Thus, a finding that a defendant owed a duty to a plaintiff depends on the reasonable foreseeability of an injury to the particular plaintiff. Gay, 288 Ill. App. 3d at 40. By contrast, a finding that a defendant's conduct proximately caused a plaintiff's injury depends on the reasonable foreseeability of the type of injury sustained by the plaintiff. Gay, 288 Ill. App. 3d at 43. With these principles in mind, we consider defendants' arguments.

A. Duty

Where a plaintiff obtains a verdict against a defendant based on negligence, judgment notwithstanding the verdict is required if the defendant did not owe the plaintiff a duty. Washington v. City of Chicago, 188 Ill. 2d 235, 239 (1999). Whether a duty exists is a question of law. Hills v. Bridgeview Little League Ass'n, 195 Ill. 2d 210, 228 (2000). To determine whether a duty exists, the court must consider the following factors: (1) the reasonable foreseeability of the injury; (2) the likelihood of injury; (3) the magnitude of the burden of guarding against the injury; and (4) the consequences of placing that burden on defendant. Pullia v. Builders Square, Inc., 265 Ill. App. 3d 933, 936-37 (1994). Finally, the existence of a duty turns in large part on public policy considerations. Pullia, 265 Ill. App. 3d at 941.

Defendants argue that they owed no duty to protect plaintiff in the instant case because ordinarily a possessor of land has no duty to protect lawful entrants from the criminal acts of third parties (Hills, 195 Ill. 2d at 242). In Illinois, a possessor of land has a duty to protect entrants from criminal attacks only where: (1) the landowner and entrant stand in a special relationship to one another; and (2) the criminal attack was reasonably foreseeable. Hills, 195 Ill. 2d at 243.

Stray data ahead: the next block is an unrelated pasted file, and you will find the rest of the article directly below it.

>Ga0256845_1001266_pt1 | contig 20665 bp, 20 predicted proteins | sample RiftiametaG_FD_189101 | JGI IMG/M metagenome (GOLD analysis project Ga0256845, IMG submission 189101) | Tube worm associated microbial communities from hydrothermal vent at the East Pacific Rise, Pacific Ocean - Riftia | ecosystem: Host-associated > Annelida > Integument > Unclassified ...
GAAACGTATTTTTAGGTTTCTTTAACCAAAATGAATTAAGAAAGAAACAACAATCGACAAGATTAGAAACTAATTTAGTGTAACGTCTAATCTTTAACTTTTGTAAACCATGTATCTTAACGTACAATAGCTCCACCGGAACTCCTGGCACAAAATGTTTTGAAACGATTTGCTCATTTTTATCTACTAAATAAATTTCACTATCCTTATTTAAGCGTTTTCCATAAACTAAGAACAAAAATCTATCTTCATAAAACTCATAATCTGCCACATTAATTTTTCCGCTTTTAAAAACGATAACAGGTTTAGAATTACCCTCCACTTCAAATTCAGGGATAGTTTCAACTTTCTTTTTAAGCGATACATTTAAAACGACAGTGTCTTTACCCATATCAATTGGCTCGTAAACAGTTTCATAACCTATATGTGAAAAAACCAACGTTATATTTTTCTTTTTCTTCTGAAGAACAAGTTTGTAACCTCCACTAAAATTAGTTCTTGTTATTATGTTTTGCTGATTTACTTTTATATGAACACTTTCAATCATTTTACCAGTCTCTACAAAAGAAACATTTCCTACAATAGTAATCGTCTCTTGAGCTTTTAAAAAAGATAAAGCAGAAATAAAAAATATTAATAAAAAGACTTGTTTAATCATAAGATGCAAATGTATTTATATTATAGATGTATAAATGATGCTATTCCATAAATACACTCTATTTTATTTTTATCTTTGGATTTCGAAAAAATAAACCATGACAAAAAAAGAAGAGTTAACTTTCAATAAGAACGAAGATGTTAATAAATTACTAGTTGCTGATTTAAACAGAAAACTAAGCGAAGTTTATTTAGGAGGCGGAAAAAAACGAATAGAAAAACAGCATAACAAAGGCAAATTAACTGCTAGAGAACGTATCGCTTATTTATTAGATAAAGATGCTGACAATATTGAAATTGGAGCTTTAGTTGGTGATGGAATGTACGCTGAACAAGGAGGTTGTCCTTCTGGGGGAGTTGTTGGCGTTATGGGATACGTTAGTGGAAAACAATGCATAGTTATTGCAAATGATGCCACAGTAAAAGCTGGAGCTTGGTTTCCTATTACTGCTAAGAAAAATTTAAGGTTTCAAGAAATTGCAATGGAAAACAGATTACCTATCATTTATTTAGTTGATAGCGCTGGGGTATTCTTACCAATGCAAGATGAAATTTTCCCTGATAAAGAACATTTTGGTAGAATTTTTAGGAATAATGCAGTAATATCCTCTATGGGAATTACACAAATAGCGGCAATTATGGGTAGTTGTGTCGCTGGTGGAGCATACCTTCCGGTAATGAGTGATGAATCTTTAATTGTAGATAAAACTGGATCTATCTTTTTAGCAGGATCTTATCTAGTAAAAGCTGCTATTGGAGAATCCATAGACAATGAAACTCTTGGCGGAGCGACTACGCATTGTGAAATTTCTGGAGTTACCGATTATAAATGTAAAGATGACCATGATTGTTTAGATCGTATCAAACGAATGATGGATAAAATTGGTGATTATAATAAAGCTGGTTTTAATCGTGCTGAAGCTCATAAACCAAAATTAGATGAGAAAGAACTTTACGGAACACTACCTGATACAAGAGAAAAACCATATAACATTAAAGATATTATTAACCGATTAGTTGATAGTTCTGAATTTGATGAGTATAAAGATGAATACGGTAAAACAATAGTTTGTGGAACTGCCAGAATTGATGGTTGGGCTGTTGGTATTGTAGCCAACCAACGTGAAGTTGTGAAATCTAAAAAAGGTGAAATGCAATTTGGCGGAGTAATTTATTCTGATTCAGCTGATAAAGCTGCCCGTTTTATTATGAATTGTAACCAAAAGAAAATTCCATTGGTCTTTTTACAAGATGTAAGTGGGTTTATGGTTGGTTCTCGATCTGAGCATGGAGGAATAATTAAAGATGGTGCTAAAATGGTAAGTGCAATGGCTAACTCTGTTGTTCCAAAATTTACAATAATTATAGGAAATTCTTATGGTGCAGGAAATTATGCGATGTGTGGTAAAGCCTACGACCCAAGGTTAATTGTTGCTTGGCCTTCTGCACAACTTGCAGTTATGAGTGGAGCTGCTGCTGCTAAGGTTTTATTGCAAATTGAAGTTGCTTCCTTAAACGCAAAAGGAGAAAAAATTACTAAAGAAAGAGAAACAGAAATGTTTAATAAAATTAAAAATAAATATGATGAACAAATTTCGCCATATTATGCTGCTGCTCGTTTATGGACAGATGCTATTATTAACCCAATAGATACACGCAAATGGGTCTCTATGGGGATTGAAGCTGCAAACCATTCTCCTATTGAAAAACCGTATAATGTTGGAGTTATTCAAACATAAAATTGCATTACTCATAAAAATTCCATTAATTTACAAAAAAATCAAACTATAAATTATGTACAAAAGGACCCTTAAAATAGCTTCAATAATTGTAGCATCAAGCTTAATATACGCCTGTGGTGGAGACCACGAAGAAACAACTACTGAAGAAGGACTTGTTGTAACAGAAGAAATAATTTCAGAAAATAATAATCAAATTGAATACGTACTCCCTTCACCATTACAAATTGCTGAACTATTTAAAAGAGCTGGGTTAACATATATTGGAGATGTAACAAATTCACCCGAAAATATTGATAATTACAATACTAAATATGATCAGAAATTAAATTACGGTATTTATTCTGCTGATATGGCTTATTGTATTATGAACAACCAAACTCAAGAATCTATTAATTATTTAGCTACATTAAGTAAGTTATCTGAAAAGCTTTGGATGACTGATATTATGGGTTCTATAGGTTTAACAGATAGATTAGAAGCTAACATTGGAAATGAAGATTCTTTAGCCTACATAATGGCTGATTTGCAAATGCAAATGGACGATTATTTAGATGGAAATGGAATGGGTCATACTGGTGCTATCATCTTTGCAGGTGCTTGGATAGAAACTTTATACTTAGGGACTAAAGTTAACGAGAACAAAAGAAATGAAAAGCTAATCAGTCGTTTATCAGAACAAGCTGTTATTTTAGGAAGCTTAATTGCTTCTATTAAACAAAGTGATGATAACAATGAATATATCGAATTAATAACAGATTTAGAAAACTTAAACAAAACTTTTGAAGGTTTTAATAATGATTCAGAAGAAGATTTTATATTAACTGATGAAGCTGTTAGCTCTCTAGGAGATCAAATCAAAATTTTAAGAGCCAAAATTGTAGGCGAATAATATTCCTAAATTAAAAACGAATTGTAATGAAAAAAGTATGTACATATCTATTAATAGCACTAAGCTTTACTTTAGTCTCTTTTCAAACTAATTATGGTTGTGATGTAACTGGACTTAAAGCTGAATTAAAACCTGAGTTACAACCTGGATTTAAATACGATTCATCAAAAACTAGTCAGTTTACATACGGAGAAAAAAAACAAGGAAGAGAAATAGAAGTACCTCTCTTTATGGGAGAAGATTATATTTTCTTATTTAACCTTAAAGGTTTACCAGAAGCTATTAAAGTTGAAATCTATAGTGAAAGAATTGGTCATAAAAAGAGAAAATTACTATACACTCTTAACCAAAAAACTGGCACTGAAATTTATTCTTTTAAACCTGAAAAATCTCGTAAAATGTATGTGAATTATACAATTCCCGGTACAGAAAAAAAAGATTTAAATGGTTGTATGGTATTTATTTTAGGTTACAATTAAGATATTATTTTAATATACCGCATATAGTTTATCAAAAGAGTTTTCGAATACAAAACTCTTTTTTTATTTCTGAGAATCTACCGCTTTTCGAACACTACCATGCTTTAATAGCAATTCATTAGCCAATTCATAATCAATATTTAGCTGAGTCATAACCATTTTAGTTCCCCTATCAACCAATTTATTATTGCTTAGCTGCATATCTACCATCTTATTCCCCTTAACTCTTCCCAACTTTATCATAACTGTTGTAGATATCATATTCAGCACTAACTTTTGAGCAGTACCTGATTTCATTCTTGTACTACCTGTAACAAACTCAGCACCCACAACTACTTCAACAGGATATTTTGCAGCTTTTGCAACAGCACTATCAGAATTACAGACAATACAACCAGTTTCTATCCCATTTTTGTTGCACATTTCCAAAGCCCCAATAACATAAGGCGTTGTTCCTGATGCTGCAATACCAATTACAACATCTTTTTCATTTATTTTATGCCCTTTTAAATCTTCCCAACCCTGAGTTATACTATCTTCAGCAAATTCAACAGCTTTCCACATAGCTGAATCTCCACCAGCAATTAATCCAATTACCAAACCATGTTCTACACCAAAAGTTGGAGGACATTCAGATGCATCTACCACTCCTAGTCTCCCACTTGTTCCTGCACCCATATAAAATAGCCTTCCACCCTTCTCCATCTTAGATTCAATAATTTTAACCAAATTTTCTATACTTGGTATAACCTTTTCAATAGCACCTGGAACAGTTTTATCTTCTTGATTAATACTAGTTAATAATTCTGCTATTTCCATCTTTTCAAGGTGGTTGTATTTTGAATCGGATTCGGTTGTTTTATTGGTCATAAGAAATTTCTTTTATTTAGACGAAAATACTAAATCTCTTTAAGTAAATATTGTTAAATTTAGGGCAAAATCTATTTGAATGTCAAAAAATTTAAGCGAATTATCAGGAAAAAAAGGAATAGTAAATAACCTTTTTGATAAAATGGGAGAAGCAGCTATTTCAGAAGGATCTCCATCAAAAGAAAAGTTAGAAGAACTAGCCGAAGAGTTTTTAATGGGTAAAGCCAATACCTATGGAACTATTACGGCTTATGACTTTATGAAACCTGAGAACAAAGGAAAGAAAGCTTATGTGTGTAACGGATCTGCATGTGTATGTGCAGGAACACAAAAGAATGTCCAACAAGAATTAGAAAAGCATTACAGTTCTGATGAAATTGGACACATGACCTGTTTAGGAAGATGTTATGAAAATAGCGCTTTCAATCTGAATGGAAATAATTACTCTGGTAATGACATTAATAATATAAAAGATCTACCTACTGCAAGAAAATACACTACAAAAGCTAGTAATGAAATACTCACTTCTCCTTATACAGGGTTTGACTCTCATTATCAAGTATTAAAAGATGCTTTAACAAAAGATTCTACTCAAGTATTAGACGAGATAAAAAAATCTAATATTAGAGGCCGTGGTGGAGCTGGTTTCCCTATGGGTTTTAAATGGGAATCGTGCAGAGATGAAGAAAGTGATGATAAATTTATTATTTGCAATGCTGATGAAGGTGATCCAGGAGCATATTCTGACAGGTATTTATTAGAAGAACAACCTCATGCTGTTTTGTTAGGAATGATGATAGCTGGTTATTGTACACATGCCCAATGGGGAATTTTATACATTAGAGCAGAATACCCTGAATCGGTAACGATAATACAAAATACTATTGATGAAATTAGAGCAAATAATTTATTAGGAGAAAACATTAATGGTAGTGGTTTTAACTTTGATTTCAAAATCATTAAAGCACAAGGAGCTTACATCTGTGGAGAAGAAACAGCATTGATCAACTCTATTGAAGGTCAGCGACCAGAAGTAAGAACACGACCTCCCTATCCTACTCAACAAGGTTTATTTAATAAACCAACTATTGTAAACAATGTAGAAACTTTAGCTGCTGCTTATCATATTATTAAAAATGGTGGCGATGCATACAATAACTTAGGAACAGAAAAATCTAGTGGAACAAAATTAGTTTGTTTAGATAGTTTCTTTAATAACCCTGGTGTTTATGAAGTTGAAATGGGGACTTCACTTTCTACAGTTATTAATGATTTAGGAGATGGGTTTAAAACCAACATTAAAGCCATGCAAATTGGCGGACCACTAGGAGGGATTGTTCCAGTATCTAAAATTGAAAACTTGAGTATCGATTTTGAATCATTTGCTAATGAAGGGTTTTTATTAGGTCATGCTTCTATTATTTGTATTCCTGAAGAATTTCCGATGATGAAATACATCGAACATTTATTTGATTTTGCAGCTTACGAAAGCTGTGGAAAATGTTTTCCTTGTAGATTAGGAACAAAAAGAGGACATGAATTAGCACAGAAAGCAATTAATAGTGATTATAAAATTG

In their brief, defendants argue that the "person who lit the M-80 inside Lindy's committed assault and battery. [Citation.] Assault and battery with an explosive device is statutory [sic] defined as heinous battery." Section 12-3(a) of the Criminal Code of 1961 (Criminal Code) provides:

"A person commits battery if he intentionally or knowingly without legal justification and by any means, (1) causes bodily harm to an individual or (2) makes physical contact of an insulting or provoking nature with an individual." (Emphasis added.) 720 ILCS 5/12-3(a) (West 1996).

Section 12-4.1(a) of the Criminal Code provides, in relevant part:

"A person who, in committing a battery, knowingly causes severe and permanent disability, great bodily harm or disfigurement by means of * * * a bomb or explosive compound commits heinous battery." (Emphasis added.) 720 ILCS 5/12-4.1(a) (West 2000).